Basta believes the present market favours more specialist application and service companies, with good knowledge of an important market, such as insurance. "Companies with a clear domain knowledge have a reason to be around," he says.

Bennet says it will be at least a couple more years before the real winners and losers emerge, but his tip is to watch out for companies that began to struggle before the present downturn. "Companies that had problems because of their own internal challenges, rather than anything to do with the economy have had to get rid of their fat early and may now be well-placed to perform well," he comments. "History shows us that large companies have harder times in hard times, and this time around a lot of suppliers have not reacted quickly enough and will ultimately pay the price."

Further insight into the state of the present market comes from Cap Gemini Ernst & Young, which has commissioned a report that will be presented at the conference by Nick Powell, the consultancy's technology partner. "One of the most interesting findings to have come back from IT users and buyers is that, whereas before doing nothing was not an option, it is now a very positive option," points out Powell. "Users are saying they have enough IT and they are unwilling to make any further major buying decisions."

Another factor is the feeling among users that they want better ways to use the technology they already have, with the emphasis on small-ticket projects, he says. "In the past, IT suppliers have sold the future, but now everyone just wants to catch up to the present."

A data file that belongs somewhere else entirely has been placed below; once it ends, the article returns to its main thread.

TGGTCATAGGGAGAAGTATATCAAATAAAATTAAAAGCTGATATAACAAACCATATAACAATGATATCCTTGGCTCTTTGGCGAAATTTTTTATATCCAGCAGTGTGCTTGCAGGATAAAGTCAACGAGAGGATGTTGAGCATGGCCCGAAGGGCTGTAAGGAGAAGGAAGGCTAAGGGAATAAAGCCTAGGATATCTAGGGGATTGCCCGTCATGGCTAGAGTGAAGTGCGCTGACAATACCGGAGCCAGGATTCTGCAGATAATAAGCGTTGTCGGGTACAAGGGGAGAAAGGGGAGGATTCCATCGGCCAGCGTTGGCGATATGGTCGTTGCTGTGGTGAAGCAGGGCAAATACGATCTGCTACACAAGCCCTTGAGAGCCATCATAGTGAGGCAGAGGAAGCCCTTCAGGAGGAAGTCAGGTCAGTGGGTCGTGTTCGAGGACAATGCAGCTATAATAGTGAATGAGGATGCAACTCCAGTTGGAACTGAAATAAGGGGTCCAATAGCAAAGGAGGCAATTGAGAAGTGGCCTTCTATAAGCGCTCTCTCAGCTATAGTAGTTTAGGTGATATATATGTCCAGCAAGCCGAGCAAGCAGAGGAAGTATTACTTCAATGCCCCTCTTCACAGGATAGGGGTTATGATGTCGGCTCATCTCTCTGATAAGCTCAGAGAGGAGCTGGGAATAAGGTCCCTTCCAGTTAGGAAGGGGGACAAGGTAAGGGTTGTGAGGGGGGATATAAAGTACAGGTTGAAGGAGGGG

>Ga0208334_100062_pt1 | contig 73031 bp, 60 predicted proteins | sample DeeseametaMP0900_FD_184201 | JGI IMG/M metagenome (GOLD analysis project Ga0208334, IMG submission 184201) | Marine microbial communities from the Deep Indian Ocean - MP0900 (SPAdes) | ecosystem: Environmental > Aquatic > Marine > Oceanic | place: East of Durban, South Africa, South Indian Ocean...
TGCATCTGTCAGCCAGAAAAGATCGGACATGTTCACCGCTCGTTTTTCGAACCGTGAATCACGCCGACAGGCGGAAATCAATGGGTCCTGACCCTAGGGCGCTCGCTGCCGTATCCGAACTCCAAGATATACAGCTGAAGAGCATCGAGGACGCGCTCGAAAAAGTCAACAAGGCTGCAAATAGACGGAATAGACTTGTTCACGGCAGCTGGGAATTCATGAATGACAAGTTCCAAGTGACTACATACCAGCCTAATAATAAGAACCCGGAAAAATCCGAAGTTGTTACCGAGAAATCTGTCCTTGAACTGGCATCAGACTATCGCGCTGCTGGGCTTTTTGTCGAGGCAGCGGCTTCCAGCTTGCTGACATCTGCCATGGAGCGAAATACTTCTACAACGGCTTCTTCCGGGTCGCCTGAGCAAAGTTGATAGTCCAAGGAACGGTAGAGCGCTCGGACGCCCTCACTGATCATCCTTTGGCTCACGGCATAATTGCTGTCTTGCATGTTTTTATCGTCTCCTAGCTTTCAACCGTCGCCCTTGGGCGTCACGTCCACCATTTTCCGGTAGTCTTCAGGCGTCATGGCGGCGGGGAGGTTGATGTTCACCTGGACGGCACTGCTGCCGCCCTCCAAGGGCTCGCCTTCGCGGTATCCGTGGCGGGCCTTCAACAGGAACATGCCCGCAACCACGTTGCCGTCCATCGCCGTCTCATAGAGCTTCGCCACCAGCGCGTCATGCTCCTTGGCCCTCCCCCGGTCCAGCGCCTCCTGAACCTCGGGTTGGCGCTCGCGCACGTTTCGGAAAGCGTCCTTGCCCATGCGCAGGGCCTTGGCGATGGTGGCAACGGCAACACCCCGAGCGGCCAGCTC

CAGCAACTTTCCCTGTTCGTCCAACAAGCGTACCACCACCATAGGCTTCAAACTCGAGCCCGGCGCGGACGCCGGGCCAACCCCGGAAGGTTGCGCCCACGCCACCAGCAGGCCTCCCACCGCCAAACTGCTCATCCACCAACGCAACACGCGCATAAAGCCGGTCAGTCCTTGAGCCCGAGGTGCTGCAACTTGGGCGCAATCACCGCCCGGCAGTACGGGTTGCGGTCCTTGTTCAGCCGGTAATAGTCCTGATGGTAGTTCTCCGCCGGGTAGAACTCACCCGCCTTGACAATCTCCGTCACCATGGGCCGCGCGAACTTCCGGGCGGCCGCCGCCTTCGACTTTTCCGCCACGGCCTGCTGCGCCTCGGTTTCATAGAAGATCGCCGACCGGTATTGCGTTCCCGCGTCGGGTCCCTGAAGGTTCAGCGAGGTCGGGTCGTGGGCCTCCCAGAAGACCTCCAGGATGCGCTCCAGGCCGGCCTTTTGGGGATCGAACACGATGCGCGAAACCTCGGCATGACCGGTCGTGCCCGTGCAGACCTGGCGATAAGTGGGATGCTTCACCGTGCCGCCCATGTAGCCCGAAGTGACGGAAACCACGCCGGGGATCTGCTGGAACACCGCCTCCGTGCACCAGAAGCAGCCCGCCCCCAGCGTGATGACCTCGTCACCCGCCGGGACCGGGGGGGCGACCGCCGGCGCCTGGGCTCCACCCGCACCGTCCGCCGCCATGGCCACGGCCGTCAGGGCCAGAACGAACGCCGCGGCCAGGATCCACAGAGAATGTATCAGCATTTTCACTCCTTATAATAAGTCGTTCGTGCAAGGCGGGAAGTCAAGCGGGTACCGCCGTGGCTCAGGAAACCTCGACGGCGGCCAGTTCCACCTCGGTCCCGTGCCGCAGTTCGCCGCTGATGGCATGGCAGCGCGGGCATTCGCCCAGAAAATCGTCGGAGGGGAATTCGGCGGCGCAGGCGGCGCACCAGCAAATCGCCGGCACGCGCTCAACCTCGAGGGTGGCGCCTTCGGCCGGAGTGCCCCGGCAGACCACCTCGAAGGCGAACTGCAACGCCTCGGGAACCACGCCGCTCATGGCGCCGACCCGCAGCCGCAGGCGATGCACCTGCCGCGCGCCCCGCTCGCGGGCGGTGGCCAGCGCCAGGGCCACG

Nonetheless, Powell draws an upbeat conclusion: "We sense there is still a market for suppliers that can demonstrate a real economic advantage from investing in IT. We are at the beginning of a boom, not the end. A lot of what we were all promised by IT has yet to materialise, and in many ways we are in the early years of what could be a 30-year boom."

Look back at 1985 for pointers to the future
In 1985, the dominant players in the UK IT industry were mainframe and minicomputer manufacturers: IBM, ICL, Sperry, Burroughs, Honeywell, NCR, DEC, Tandem, McDonnell Douglas, Hewlett-Packard, Wang and Nixdorf.

But the writing was on the wall: in 1985 IBM's software income grew by 31%; the following year, that growth dropped to 24%.

New companies were emerging to change the shape of the IT industry. One, in particular, was to have a huge impact. In 1985, Microsoft was 10 years old, with 900 employees. In November, Microsoft shipped Windows 1.0. The following year, it went public, at $21 a share.

In the mid-1980s, the boom industries were chips and PCs. PC manufacturers such as Apricot, Amstrad, Amiga and Commodore were doing well in 1985. By the end of the decade, however, non-IBM compatible manufacturers - apart from Apple - were fading while PC makers Compaq and Dell were booming.

As for the chip market, in 1985, US chip-maker AMD celebrated its 15th year with one of the best sales years in company history. But by 1986, Japanese semiconductor makers had muscled in on the US-dominated memory market and a world slump in demand for chips meant AMD and other chip-makers had to look for new ways to compete. In the first quarter of 1986, AMD's sales were down by 24%, Intel's sales dropped by 25% and National Semiconductor's sales fell by 17%.

The two-day UK Technology Summit began yesterday (Wednesday) in London.